Tuesday, February 8, 2011

In case your plans to win the lottery don't pan out

Have you ever wondered what life would be like after winning the lottery?  I know I enjoy a good game of wishful thinking... I've probably played the "What if I win the lottery?" game at least a hundred times more than I've played the actual lottery.  Apparently I'm not alone in my fascination with how sudden wealth would change a life.  It's a topic that's ripe for writers...and they've noticed.

A few months ago, I read Lottery by Patricia Wood. It tells the story of Perry L. Crandall, who is (as he repeatedly asserts) not retarded.  His IQ is 76, one point higher than that cut-off.  He reads like the Forrest Gump of the Pacific Northwest, but with a bit more nuance.  Perry's family largely ignores him after cheating him of his inheritance from his caretaker-grandmother -- until he wins $12 million in the Washington State Lottery, that is.  Lottery is an interesting look at the impact of a lottery win on the people around the winner and their relationship with the winner as well as the improbable fortune of Perry.   

A few days ago, I picked up the book Molly's Millions, a chick lit story in which broke British florist Molly Bailey wins £4.2 million the first time she ever buys a lottery ticket.  She soon realizes that she must give away the money quickly before the cheapskate men in her family take control.  As she drives around the country secretly sharing her newfound wealth, a down-on-his-luck journalist tries to track her down.  It's a fun, light book that put a smile on my face.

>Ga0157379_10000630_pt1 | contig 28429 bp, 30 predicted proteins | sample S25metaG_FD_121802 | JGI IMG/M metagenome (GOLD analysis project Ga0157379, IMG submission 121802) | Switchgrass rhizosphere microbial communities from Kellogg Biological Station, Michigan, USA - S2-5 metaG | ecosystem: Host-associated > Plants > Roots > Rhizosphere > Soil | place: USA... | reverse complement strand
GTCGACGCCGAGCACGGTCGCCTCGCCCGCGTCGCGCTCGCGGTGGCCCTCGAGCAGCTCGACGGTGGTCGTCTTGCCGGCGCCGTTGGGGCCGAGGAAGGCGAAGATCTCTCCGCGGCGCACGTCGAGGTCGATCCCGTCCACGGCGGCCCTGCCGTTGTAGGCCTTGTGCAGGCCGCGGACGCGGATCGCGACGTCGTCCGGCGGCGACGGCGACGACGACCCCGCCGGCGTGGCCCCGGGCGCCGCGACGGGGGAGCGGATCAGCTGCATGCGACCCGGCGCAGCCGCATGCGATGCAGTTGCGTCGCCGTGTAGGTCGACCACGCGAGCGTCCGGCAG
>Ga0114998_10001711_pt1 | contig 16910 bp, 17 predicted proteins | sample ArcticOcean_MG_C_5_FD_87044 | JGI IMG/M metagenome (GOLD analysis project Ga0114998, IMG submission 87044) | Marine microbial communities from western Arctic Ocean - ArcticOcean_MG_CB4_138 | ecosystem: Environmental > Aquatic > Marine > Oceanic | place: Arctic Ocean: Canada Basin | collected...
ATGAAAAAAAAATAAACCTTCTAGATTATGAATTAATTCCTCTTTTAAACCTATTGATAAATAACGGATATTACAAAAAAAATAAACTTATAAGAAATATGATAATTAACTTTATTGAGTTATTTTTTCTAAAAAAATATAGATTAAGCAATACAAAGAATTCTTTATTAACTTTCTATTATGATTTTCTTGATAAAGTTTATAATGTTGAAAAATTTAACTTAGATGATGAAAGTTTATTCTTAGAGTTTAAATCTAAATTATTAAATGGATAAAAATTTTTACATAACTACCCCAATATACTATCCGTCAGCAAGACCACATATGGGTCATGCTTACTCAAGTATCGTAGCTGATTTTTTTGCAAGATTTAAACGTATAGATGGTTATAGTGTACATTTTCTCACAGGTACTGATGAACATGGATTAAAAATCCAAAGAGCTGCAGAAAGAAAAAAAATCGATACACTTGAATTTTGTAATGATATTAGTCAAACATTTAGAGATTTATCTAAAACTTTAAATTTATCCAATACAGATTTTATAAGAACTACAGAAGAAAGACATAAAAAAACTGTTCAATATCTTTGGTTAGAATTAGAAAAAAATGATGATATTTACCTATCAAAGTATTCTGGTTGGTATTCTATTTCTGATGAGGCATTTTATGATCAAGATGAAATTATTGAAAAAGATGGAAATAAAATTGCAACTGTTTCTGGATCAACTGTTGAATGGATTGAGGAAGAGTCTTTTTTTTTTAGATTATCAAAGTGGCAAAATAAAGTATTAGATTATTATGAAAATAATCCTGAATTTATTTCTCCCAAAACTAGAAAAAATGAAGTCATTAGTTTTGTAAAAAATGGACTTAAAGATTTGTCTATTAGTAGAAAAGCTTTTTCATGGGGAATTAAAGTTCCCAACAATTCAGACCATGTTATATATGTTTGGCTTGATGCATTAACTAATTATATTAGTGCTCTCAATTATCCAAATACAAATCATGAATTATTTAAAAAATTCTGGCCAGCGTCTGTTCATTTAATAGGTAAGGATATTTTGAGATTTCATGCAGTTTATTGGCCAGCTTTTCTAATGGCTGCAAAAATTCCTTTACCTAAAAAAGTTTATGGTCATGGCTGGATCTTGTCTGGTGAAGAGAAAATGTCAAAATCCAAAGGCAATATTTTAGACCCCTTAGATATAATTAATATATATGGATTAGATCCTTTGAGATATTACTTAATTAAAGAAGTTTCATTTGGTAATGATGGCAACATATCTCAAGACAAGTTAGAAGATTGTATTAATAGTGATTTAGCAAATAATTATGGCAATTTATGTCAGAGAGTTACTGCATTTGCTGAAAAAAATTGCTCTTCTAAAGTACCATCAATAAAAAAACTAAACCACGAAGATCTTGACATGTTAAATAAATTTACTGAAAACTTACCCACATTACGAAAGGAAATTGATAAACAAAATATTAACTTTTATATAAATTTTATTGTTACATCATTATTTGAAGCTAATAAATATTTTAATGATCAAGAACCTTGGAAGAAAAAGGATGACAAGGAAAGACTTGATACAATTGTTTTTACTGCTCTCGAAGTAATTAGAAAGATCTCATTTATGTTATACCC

If neither of these titles grabs your interest, but you like the idea of reading about winning the lottery, there are plenty of others.  Check out these novels about lottery winners -- they range from the suspenseful (Linda Howard's Burn, for example) to the funny (Carl Hiaasen's Lucky You) to the frothy (Good Luck by Whitney Gaskill), with many in between.  So, in case your plans to win the lottery don't pan out, you can at least read about the lives of those who do.  (And if they do pan out, well...have I mentioned how nice you look today?)

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